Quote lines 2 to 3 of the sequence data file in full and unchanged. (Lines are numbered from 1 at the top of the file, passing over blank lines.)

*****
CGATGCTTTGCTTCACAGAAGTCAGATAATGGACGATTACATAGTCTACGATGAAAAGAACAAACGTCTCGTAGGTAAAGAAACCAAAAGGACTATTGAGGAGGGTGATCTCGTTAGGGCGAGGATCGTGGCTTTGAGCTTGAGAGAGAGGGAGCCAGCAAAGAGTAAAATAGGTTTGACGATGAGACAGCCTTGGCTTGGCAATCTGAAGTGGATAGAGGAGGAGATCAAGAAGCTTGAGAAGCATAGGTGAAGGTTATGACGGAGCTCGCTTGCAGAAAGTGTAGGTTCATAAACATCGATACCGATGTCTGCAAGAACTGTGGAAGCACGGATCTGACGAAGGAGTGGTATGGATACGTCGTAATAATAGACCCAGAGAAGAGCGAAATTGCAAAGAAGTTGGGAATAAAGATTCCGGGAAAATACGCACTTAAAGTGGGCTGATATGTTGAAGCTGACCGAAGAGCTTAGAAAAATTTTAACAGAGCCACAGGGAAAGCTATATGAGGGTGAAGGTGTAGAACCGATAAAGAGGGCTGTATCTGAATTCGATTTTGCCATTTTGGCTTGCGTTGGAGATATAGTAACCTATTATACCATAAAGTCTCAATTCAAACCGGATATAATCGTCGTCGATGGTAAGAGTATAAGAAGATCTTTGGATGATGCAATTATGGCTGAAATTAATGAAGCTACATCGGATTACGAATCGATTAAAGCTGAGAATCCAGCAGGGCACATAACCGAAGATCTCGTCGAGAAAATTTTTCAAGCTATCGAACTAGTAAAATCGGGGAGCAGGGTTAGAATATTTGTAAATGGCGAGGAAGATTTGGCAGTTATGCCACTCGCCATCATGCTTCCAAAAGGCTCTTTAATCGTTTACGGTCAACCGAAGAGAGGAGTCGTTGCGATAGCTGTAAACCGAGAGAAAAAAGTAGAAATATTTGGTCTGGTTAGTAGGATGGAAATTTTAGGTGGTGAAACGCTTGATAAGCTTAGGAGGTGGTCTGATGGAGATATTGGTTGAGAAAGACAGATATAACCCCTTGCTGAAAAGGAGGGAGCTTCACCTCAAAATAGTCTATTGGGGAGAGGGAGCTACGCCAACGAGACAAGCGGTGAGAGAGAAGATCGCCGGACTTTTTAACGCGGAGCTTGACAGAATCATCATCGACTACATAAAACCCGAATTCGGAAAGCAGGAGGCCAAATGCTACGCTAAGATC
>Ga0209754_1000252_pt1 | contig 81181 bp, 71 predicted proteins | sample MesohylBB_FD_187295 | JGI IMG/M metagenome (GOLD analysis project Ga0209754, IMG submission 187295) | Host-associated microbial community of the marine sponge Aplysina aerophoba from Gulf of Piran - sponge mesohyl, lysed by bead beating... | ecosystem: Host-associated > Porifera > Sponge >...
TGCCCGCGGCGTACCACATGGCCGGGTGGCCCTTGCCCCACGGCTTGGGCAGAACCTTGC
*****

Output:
>Ga0209754_1000252_pt1 | contig 81181 bp, 71 predicted proteins | sample MesohylBB_FD_187295 | JGI IMG/M metagenome (GOLD analysis project Ga0209754, IMG submission 187295) | Host-associated microbial community of the marine sponge Aplysina aerophoba from Gulf of Piran - sponge mesohyl, lysed by bead beating... | ecosystem: Host-associated > Porifera > Sponge >...
TGCCCGCGGCGTACCACATGGCCGGGTGGCCCTTGCCCCACGGCTTGGGCAGAACCTTGC